Wednesday, April 16, 2008

Trembling with Anticipation

Right now, at this very moment in time, Tales from the Hood is sitting on my front porch, waiting for someone to love it. I would love it. I would love it RIGHT NOW, but I'm not at home. Poo. I hate waiting.

But, doing tomorrow's homework is going to be darn hard tonight with that book looking at me!

Also the new James CD, Hey Ma is supposedly out in the US now. Except no one actually has it. Double poo.

Anyway, a review:

Elijah Of Buxton Christopher Paul Curtis

Elijah Freeman is the first free-born in the town of Buxton, in Canada, just over the river from Detroit. It's a refuge for escaped and freed US slaves.

There isn't much of a plot--highly episodic mostly about a little boy doing little boy things. The jacket flap says there is a plot. It says something along the lines of Elijah going to America after some steals his friends money that was going to be used to buy his family out of slavery. That does happen, but that's like, the last 80 pages of a 342 page book.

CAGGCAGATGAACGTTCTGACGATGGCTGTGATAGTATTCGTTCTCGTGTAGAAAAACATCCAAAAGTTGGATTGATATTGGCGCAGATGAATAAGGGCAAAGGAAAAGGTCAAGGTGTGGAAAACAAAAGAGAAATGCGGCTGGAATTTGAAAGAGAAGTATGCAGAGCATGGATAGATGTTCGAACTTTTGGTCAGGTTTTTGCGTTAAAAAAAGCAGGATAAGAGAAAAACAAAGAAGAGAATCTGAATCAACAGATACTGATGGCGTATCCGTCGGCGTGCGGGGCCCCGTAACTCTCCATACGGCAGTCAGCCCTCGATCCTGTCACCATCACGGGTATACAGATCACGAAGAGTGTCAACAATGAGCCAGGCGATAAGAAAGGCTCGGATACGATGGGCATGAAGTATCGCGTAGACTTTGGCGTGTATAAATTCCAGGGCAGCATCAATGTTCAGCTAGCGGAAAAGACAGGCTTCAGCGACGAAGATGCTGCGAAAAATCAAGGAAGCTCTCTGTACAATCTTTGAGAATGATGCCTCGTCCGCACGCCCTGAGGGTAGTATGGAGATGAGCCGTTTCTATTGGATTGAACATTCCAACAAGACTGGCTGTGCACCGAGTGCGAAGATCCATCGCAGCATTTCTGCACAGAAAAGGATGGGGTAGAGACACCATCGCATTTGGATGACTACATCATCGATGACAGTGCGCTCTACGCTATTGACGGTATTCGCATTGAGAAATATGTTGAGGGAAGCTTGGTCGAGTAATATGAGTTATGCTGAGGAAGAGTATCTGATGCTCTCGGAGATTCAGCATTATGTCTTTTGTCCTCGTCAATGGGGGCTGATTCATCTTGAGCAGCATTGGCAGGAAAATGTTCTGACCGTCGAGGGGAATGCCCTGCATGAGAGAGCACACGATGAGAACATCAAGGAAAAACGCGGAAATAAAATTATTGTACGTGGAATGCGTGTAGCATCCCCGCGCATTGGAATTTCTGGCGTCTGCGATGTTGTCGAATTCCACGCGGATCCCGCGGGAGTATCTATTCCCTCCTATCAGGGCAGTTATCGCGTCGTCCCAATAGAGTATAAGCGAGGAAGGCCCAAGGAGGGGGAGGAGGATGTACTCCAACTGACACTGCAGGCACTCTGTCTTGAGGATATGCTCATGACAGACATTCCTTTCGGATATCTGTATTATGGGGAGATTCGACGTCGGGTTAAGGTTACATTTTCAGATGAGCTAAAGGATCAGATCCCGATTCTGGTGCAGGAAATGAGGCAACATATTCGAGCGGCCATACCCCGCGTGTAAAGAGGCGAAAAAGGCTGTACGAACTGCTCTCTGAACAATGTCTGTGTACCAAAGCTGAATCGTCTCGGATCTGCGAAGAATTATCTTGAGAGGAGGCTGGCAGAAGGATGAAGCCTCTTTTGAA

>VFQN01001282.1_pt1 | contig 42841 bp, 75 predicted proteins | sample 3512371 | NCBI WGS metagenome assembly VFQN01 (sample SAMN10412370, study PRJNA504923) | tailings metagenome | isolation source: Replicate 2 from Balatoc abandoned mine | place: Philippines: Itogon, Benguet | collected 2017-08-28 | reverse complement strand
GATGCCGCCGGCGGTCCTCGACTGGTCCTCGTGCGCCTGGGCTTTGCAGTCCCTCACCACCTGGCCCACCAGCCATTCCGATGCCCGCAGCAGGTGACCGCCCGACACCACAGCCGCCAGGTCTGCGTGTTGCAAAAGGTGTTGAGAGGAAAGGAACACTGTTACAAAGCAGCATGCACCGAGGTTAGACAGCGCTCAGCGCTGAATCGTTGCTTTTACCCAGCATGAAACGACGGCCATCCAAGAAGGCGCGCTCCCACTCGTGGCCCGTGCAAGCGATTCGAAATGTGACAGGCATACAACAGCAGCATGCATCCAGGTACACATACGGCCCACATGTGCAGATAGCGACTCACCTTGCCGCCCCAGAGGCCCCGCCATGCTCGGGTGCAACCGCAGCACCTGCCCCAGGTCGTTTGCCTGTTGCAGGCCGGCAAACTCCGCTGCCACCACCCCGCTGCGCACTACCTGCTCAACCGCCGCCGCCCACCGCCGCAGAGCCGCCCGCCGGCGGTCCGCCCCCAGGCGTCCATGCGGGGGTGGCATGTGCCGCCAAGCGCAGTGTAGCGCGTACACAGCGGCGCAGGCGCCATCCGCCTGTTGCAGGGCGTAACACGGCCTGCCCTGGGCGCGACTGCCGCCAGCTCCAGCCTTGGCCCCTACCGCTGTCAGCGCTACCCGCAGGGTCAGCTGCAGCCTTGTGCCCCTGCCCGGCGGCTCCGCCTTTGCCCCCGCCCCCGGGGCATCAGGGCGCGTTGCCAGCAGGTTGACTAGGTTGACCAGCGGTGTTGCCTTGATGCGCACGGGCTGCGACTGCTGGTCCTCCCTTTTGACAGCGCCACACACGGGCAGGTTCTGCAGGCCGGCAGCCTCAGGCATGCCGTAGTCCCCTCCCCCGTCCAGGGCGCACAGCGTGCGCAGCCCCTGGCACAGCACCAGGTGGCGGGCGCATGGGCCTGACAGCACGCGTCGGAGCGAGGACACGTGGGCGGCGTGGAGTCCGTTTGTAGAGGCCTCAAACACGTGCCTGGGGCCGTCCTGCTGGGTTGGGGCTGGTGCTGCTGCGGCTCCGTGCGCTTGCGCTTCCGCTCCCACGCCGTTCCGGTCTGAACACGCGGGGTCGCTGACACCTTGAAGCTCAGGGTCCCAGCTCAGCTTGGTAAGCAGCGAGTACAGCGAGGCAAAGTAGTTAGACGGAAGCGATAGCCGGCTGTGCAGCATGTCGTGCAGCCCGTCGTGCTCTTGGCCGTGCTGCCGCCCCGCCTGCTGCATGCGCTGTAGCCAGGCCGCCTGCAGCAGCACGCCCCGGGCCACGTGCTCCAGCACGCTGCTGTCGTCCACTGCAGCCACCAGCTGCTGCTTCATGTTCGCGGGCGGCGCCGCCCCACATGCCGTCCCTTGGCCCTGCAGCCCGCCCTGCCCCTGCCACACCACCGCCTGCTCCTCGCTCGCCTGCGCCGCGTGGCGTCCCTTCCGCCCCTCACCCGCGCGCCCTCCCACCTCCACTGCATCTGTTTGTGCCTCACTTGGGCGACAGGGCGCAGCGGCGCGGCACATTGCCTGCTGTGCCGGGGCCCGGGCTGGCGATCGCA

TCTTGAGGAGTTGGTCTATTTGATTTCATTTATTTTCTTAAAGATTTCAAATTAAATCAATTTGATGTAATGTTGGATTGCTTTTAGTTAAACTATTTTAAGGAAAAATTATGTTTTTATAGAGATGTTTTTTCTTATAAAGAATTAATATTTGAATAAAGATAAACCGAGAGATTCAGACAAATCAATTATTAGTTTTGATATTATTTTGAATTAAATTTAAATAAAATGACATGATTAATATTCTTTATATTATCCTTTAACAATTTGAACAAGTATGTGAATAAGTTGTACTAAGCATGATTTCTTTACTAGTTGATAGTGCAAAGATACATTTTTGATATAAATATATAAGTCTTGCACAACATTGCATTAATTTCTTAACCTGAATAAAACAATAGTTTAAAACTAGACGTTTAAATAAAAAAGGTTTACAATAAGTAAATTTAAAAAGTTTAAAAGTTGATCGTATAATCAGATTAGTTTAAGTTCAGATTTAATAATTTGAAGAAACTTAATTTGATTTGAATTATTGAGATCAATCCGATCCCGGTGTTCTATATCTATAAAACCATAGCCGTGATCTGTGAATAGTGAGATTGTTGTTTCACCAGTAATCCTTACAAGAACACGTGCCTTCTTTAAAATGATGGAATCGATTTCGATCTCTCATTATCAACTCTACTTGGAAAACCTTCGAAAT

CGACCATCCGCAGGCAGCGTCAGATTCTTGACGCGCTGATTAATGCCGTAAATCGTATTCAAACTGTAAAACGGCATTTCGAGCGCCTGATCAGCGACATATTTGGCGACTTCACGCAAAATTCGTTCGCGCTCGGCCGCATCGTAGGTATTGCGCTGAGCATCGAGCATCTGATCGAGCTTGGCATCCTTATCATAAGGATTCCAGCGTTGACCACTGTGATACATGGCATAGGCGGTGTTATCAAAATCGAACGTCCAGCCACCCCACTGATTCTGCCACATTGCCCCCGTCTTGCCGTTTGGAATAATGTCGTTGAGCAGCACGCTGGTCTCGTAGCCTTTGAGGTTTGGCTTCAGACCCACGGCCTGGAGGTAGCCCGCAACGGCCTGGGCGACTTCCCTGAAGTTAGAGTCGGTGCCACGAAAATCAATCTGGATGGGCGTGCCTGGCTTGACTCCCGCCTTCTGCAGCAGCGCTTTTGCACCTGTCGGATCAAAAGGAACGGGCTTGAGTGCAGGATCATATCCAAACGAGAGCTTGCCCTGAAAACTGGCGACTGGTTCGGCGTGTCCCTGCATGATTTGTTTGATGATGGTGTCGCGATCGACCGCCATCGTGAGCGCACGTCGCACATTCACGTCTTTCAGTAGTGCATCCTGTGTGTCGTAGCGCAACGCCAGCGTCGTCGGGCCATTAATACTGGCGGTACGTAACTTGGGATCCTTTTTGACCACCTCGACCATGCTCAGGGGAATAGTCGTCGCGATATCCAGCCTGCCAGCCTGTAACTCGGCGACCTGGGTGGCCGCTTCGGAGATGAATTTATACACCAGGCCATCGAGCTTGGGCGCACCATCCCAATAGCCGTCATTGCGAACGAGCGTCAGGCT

I think I might be the only person in America and beyond who isn't totally in love with this book.

I'm not a *huge* fan of episodic plot. Also, if there isn't an overreaching plot, it probably could have been half the length. Also, it was so episodic, it almost read like a collection of short stories. There's nothing wrong with this at all, just not my cup of tea.

I may be the only person in the world to say this, but Elijah vaguely reminds me of Junie B. He's kinda hyper and after reading for awhile, I had the same feeling I get after reading Junie B. of "Miss Jennie needs a nap and adult time." Reading Elijah talk to me was like trying to keep up with him in real life. *Whew*

It's written in dialect, which makes it a wee bit of a reading challenge. I think kids as young as 2nd or 3rd grade would like this, and the plot lends itself to a great read-aloud chapter-at-bedtime setup.

I would have looooooooooooooooooooooooooooooooooooooooooved this book when I was in 5th grade, and really, Curtis is writing for 5th graders, not me.

No comments: